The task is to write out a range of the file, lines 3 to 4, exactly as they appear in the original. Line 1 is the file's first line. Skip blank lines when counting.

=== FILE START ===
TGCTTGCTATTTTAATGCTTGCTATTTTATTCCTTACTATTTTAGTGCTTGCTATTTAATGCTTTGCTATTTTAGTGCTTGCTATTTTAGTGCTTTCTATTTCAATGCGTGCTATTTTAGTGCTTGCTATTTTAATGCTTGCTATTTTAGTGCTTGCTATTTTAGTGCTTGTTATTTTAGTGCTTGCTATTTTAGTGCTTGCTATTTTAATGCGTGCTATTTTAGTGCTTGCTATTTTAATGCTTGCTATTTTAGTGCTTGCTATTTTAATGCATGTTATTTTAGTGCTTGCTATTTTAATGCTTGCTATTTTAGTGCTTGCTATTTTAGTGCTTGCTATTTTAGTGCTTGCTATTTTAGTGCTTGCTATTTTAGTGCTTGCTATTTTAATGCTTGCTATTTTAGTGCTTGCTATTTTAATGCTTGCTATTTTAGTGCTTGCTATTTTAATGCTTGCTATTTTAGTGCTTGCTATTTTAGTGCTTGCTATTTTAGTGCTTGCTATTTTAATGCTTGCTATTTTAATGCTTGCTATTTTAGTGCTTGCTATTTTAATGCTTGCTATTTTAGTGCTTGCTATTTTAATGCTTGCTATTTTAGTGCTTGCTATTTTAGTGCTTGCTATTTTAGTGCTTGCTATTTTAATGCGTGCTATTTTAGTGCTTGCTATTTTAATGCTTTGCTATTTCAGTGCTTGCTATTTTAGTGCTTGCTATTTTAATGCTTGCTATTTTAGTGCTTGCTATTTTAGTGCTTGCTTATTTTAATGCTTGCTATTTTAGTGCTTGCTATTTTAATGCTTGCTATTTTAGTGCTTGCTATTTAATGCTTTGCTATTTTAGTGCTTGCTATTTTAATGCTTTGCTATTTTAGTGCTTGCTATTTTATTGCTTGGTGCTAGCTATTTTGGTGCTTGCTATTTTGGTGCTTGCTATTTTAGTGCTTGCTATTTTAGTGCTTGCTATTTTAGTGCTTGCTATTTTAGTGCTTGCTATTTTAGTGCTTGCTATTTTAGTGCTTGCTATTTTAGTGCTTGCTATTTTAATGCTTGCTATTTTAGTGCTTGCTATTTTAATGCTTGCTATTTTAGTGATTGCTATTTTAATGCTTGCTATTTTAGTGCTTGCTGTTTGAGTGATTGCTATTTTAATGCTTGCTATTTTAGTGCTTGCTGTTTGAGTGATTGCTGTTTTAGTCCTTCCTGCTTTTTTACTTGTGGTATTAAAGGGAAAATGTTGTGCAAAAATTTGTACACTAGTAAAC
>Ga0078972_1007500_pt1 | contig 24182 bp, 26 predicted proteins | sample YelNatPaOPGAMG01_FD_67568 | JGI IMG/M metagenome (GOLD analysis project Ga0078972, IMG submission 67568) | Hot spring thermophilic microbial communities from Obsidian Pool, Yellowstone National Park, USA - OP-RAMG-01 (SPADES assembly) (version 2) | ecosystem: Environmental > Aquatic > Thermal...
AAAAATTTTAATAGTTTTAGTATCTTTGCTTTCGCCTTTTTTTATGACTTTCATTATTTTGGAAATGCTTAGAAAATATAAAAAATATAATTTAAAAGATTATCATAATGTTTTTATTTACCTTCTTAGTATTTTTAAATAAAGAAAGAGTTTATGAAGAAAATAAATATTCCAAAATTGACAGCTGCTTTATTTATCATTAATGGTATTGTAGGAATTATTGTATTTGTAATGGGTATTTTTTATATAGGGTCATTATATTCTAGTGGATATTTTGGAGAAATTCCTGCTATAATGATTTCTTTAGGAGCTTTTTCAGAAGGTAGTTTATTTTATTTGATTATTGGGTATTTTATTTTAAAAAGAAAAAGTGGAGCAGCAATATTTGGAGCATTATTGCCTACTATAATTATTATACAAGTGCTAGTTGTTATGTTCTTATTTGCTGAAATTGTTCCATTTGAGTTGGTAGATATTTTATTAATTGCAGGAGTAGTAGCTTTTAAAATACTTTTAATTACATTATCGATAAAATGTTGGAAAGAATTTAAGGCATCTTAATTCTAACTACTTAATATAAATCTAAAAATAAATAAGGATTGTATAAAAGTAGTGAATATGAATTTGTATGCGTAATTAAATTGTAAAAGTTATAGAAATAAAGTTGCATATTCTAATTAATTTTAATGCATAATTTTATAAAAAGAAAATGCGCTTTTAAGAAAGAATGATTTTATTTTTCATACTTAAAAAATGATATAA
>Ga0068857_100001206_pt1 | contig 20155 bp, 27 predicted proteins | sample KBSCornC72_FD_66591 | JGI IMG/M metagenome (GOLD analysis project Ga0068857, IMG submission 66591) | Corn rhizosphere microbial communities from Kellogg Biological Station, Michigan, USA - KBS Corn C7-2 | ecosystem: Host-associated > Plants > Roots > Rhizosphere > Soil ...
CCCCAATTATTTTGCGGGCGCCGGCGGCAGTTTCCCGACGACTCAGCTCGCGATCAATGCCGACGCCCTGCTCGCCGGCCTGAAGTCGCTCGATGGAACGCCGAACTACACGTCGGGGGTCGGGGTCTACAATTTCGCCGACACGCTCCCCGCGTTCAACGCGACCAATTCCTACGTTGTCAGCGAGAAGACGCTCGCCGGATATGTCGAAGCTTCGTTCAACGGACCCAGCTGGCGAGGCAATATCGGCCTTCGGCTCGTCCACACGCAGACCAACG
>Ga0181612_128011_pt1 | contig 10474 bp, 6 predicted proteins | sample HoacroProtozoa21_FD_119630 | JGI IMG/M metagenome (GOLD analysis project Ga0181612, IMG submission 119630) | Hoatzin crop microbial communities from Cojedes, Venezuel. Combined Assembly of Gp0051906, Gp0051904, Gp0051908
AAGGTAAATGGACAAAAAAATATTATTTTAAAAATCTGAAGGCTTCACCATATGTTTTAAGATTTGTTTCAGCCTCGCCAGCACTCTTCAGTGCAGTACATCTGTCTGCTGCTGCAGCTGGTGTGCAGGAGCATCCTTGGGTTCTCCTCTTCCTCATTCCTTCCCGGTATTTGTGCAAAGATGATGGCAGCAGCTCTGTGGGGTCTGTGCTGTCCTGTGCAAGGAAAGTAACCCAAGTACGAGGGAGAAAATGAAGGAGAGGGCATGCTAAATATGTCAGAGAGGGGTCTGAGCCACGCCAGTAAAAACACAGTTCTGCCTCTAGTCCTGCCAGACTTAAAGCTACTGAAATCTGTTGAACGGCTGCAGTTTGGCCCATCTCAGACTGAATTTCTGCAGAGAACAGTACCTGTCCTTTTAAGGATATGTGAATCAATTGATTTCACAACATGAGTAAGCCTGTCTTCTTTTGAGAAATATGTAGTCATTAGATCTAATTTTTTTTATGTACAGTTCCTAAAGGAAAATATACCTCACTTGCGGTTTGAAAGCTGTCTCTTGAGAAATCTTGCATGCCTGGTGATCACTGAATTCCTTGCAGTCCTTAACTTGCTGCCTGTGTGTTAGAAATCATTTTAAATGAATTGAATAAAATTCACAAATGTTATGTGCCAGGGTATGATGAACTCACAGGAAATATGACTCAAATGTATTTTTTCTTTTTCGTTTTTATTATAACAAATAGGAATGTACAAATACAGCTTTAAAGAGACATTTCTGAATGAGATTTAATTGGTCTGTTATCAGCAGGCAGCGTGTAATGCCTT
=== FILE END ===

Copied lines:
AAAAATTTTAATAGTTTTAGTATCTTTGCTTTCGCCTTTTTTTATGACTTTCATTATTTTGGAAATGCTTAGAAAATATAAAAAATATAATTTAAAAGATTATCATAATGTTTTTATTTACCTTCTTAGTATTTTTAAATAAAGAAAGAGTTTATGAAGAAAATAAATATTCCAAAATTGACAGCTGCTTTATTTATCATTAATGGTATTGTAGGAATTATTGTATTTGTAATGGGTATTTTTTATATAGGGTCATTATATTCTAGTGGATATTTTGGAGAAATTCCTGCTATAATGATTTCTTTAGGAGCTTTTTCAGAAGGTAGTTTATTTTATTTGATTATTGGGTATTTTATTTTAAAAAGAAAAAGTGGAGCAGCAATATTTGGAGCATTATTGCCTACTATAATTATTATACAAGTGCTAGTTGTTATGTTCTTATTTGCTGAAATTGTTCCATTTGAGTTGGTAGATATTTTATTAATTGCAGGAGTAGTAGCTTTTAAAATACTTTTAATTACATTATCGATAAAATGTTGGAAAGAATTTAAGGCATCTTAATTCTAACTACTTAATATAAATCTAAAAATAAATAAGGATTGTATAAAAGTAGTGAATATGAATTTGTATGCGTAATTAAATTGTAAAAGTTATAGAAATAAAGTTGCATATTCTAATTAATTTTAATGCATAATTTTATAAAAAGAAAATGCGCTTTTAAGAAAGAATGATTTTATTTTTCATACTTAAAAAATGATATAA
>Ga0068857_100001206_pt1 | contig 20155 bp, 27 predicted proteins | sample KBSCornC72_FD_66591 | JGI IMG/M metagenome (GOLD analysis project Ga0068857, IMG submission 66591) | Corn rhizosphere microbial communities from Kellogg Biological Station, Michigan, USA - KBS Corn C7-2 | ecosystem: Host-associated > Plants > Roots > Rhizosphere > Soil ...